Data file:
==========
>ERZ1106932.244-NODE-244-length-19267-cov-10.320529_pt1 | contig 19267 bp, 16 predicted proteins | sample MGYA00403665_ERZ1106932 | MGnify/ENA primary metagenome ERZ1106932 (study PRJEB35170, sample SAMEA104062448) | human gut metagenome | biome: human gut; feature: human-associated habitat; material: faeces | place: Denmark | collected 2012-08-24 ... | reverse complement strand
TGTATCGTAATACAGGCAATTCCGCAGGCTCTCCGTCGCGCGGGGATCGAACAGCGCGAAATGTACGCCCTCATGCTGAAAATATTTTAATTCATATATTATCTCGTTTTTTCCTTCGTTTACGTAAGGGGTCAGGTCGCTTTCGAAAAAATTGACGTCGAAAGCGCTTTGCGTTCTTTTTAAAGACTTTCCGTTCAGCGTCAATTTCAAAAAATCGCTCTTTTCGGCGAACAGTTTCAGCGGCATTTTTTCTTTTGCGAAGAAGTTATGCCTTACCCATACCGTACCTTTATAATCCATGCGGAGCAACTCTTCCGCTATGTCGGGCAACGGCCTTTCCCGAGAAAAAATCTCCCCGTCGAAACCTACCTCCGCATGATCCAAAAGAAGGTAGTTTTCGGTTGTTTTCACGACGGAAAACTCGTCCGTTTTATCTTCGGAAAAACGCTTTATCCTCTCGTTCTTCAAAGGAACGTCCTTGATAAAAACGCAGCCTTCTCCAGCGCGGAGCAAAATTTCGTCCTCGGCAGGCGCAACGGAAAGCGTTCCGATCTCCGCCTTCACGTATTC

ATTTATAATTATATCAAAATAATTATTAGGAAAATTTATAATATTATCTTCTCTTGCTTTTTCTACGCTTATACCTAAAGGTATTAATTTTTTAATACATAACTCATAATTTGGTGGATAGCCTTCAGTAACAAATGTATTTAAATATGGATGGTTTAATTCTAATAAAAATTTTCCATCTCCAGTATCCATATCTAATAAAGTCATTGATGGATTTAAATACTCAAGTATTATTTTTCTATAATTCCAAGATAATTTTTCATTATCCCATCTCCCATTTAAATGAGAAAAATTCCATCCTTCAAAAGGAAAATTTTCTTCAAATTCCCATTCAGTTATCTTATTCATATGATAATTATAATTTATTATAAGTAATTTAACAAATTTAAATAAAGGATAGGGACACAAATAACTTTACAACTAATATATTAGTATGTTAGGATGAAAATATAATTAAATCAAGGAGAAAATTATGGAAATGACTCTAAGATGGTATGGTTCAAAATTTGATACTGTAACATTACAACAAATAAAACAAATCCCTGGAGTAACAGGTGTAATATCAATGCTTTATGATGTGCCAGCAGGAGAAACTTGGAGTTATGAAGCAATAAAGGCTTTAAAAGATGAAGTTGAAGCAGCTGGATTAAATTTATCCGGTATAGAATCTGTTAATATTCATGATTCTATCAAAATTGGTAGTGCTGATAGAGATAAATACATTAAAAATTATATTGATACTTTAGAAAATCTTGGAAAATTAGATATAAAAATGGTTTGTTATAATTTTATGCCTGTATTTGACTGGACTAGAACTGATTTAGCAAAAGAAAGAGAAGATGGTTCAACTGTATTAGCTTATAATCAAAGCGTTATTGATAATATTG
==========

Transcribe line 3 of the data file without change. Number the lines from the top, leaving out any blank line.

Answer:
ATTTATAATTATATCAAAATAATTATTAGGAAAATTTATAATATTATCTTCTCTTGCTTTTTCTACGCTTATACCTAAAGGTATTAATTTTTTAATACATAACTCATAATTTGGTGGATAGCCTTCAGTAACAAATGTATTTAAATATGGATGGTTTAATTCTAATAAAAATTTTCCATCTCCAGTATCCATATCTAATAAAGTCATTGATGGATTTAAATACTCAAGTATTATTTTTCTATAATTCCAAGATAATTTTTCATTATCCCATCTCCCATTTAAATGAGAAAAATTCCATCCTTCAAAAGGAAAATTTTCTTCAAATTCCCATTCAGTTATCTTATTCATATGATAATTATAATTTATTATAAGTAATTTAACAAATTTAAATAAAGGATAGGGACACAAATAACTTTACAACTAATATATTAGTATGTTAGGATGAAAATATAATTAAATCAAGGAGAAAATTATGGAAATGACTCTAAGATGGTATGGTTCAAAATTTGATACTGTAACATTACAACAAATAAAACAAATCCCTGGAGTAACAGGTGTAATATCAATGCTTTATGATGTGCCAGCAGGAGAAACTTGGAGTTATGAAGCAATAAAGGCTTTAAAAGATGAAGTTGAAGCAGCTGGATTAAATTTATCCGGTATAGAATCTGTTAATATTCATGATTCTATCAAAATTGGTAGTGCTGATAGAGATAAATACATTAAAAATTATATTGATACTTTAGAAAATCTTGGAAAATTAGATATAAAAATGGTTTGTTATAATTTTATGCCTGTATTTGACTGGACTAGAACTGATTTAGCAAAAGAAAGAGAAGATGGTTCAACTGTATTAGCTTATAATCAAAGCGTTATTGATAATATTG